Semantic search engine Hakia has just released a new social networking feature, called Meet Others (MO). The basic idea is to "meet others" who asked the same query. This is something I've never seen in a search engine before - and actually I'm not convinced that social networking is a good fit with search. But let's take a look at how this works, using an example provided to us by Hakia:
1. You ask a query and then receive your search results:
2. You will see an icon in the top-right of search results that says "Meet Others who asked the same query". If you click on the button, you enter into a room (if the room exists) of people who have a) asked the same or similar query; and b) decided to post a message to the room.
3. You can either post a message or contact someone who has already posted a message. To post, you only need to authenticate your email address - there is no other personal info or registration required. You can choose the method you'd like to be contacted: via email (which is masked), or IM (Skype of MSN). So if a user has IM contact enabled, you can start chatting with that person with one click.
There is a voting system too, which together with message age determines how long messages stay in the room for.
Hakia MO kind of resembles Yahoo! Answers, in that you are basically asking a question and then getting feedback from other users. However Hakia points out that MO is not a collaborative search result voting system. They are calling MO a "peer-to-peer transactional platform". Rather than Yahoo! Answers, Hakia says that MO most resembles Craigslist - because "users post content and there are no registration requirements."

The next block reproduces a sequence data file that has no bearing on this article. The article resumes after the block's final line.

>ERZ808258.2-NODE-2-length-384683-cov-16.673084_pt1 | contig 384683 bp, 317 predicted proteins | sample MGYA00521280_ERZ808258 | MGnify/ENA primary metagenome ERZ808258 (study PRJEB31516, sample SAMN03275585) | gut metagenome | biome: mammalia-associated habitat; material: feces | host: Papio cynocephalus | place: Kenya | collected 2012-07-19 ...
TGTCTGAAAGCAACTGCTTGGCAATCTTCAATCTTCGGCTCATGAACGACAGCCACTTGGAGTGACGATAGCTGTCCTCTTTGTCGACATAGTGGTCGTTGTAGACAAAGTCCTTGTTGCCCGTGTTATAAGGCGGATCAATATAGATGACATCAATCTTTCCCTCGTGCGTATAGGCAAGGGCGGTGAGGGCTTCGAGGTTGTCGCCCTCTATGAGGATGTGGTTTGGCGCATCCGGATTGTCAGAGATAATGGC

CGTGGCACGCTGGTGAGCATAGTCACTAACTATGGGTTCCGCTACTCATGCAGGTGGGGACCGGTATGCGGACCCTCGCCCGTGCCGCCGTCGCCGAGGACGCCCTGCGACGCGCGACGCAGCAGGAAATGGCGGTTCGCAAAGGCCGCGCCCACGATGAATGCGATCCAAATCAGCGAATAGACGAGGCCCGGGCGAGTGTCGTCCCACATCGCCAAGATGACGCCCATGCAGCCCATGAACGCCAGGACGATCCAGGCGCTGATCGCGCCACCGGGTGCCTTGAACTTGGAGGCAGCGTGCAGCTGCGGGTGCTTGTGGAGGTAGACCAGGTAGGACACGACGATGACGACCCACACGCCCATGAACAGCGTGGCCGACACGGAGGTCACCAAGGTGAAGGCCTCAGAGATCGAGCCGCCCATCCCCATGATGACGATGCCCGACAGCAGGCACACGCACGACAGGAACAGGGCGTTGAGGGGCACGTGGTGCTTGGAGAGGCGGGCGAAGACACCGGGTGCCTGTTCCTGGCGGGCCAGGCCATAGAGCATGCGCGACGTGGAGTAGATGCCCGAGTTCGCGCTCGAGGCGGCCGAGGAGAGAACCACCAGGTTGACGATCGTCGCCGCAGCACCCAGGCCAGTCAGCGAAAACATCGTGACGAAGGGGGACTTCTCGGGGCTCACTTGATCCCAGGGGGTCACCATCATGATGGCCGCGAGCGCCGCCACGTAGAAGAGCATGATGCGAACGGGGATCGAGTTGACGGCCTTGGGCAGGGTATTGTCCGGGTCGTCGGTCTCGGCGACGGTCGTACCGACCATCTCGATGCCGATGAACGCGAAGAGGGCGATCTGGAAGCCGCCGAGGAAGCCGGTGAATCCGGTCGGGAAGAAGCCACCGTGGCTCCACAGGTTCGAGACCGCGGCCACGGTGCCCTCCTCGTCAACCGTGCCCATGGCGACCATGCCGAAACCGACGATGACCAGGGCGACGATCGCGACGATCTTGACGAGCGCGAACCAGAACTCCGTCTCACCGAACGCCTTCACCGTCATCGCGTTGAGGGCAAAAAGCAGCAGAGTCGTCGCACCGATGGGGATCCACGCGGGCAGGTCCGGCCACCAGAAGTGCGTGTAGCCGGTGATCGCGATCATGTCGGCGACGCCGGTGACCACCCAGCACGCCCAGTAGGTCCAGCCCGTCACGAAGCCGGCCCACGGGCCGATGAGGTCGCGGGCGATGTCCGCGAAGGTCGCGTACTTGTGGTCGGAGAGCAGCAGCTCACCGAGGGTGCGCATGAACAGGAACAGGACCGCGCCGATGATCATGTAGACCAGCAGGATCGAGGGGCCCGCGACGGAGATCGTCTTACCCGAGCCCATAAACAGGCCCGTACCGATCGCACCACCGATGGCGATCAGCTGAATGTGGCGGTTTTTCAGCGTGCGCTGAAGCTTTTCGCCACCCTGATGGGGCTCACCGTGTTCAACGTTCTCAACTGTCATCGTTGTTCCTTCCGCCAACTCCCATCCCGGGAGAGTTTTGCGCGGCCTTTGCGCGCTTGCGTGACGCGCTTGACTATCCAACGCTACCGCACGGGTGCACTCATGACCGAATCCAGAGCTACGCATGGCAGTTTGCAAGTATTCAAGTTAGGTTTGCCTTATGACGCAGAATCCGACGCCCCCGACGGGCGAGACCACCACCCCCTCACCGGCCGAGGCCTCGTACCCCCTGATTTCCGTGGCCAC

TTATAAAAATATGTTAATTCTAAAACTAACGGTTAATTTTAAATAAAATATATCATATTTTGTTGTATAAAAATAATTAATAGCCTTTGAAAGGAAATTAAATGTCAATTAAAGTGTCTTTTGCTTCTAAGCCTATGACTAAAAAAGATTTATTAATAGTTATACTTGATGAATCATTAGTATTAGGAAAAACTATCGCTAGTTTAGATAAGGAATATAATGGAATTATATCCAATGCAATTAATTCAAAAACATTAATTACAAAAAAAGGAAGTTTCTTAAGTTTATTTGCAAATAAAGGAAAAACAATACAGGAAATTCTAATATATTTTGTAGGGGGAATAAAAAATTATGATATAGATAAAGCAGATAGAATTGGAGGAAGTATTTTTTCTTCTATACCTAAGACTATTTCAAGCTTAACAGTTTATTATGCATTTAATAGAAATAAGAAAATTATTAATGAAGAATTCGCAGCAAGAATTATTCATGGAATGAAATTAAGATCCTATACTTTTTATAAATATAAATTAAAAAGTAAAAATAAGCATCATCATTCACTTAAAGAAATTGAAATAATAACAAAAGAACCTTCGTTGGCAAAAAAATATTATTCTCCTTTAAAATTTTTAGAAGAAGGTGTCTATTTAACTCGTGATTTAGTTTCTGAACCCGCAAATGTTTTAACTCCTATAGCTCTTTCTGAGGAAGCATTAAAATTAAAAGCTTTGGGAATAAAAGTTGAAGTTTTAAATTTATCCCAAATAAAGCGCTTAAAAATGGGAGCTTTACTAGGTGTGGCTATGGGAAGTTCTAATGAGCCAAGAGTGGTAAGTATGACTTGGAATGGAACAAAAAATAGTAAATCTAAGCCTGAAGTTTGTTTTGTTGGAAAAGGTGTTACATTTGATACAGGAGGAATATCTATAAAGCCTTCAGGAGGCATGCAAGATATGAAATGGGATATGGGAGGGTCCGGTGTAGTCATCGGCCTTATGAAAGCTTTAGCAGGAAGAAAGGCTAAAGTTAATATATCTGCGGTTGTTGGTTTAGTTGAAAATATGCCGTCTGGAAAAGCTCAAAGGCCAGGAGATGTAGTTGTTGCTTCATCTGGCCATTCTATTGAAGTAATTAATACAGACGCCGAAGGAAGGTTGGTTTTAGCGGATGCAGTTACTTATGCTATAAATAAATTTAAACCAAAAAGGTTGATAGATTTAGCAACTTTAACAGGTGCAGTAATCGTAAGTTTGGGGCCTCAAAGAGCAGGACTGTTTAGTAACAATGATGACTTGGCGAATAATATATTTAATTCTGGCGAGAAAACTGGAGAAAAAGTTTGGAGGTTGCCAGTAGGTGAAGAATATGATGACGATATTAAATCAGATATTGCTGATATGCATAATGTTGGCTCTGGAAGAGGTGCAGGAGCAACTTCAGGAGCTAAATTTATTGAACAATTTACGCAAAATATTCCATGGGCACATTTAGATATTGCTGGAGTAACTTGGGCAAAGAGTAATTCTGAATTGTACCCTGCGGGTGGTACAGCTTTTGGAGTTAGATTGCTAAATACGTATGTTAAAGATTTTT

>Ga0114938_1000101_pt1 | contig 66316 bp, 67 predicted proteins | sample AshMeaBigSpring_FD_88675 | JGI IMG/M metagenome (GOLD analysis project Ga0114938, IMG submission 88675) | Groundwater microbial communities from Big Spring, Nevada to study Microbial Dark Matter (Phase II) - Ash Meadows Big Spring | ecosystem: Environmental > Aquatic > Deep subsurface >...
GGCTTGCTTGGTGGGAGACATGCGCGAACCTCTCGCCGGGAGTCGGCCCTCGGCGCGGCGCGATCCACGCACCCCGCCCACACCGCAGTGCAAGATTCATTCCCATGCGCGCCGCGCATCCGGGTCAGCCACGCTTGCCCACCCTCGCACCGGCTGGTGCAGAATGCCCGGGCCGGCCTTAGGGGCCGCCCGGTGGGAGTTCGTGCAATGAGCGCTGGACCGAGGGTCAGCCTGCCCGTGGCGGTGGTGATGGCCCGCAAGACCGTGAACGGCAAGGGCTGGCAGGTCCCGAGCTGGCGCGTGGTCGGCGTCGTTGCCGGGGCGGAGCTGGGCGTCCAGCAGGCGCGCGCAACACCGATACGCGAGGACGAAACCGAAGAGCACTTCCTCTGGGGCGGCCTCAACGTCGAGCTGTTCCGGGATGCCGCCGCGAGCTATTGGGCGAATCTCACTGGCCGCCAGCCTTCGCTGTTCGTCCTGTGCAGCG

In evaluating Hakia HO, I'm in two minds about the usefulness of social networking in a search engine. On one hand, it enables you to join groups of like-minded users in a very specific topic. I'm a big Velvet Underground fan for example, so if I search for "velvet underground" then it might be useful and/or enjoyable for me to join a "room" full of VU fans and begin conversations.
On the other hand, social networking is not something I am usually looking for in a search engine. I use search engines to gather information - in and out. Once I get what I came for, I'm outa there. So, will enough users join topic-focused rooms to make Hakia's MO a compelling feature?
I guess we'll find out, but it's an open question worth seeing the results of. Google would probably be very interested to see if they can integrate social networking into their search homepage, given their new OpenSocial APIs. Although, Hakia says they have a patent application on MO - so maybe Google won't be able to do it anyway!
What do you think: do search and social networking go together? Or should they be kept separate?
Disclosure: Hakia is a sponsor of our network blog AltSearchEngines and recently they signed up as a Read/WriteWeb sponsor for November.